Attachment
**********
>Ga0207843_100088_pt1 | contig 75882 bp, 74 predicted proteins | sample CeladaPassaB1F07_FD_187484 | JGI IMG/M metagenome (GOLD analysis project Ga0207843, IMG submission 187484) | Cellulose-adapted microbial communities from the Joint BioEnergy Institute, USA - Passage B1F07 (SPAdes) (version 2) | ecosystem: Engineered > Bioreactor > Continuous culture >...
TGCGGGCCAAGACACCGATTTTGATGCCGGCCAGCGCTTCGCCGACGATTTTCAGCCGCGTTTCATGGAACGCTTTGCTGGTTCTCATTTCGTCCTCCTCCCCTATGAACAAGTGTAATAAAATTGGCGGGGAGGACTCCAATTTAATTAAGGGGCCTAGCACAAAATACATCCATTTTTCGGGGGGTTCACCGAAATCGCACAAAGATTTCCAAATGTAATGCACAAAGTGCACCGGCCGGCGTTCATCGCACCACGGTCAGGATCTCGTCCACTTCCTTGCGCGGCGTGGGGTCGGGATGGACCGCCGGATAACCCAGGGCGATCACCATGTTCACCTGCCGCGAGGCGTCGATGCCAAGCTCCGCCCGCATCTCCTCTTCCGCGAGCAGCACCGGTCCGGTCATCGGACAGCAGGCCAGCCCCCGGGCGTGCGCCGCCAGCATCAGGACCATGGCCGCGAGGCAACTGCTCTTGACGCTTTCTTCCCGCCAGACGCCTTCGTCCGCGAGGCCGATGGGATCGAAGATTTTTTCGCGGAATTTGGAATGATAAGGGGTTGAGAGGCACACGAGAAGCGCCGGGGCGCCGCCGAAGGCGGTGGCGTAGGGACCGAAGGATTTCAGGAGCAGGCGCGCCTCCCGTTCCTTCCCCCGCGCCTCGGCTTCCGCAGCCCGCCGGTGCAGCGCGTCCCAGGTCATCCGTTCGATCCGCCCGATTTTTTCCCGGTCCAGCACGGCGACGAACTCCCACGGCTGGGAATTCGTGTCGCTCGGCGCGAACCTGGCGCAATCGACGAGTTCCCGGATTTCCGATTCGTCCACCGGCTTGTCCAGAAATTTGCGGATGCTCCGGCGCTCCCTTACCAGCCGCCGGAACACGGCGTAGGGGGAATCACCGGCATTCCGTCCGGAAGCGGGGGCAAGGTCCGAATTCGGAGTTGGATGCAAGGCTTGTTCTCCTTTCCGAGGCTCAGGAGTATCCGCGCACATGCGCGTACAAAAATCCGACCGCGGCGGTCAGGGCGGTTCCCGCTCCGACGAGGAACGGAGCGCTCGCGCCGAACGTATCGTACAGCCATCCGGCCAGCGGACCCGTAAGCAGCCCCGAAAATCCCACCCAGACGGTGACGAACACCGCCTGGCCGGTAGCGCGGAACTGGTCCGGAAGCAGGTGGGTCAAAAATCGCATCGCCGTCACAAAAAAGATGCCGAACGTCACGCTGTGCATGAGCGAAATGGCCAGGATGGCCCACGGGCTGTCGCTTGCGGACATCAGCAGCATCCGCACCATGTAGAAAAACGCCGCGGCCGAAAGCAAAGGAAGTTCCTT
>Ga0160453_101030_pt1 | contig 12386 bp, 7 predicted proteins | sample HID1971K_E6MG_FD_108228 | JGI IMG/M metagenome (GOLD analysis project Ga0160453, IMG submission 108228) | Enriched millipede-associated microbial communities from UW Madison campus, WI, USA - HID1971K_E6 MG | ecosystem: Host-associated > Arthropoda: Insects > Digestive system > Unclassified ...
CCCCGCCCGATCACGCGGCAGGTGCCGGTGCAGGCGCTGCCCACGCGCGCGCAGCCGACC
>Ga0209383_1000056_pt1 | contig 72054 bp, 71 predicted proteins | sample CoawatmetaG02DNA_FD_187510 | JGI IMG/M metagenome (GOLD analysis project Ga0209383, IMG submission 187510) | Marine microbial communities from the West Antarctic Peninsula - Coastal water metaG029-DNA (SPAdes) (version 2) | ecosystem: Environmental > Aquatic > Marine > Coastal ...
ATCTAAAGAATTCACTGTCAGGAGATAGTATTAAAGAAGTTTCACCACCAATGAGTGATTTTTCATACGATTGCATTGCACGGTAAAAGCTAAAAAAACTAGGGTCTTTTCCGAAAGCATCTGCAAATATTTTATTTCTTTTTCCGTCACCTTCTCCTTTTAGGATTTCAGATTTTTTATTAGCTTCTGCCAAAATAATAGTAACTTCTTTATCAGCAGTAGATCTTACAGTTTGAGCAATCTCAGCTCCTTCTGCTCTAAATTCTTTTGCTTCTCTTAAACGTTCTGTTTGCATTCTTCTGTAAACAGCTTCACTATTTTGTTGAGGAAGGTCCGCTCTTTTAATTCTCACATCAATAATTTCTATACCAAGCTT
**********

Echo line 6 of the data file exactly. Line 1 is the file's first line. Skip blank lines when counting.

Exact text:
ATCTAAAGAATTCACTGTCAGGAGATAGTATTAAAGAAGTTTCACCACCAATGAGTGATTTTTCATACGATTGCATTGCACGGTAAAAGCTAAAAAAACTAGGGTCTTTTCCGAAAGCATCTGCAAATATTTTATTTCTTTTTCCGTCACCTTCTCCTTTTAGGATTTCAGATTTTTTATTAGCTTCTGCCAAAATAATAGTAACTTCTTTATCAGCAGTAGATCTTACAGTTTGAGCAATCTCAGCTCCTTCTGCTCTAAATTCTTTTGCTTCTCTTAAACGTTCTGTTTGCATTCTTCTGTAAACAGCTTCACTATTTTGTTGAGGAAGGTCCGCTCTTTTAATTCTCACATCAATAATTTCTATACCAAGCTT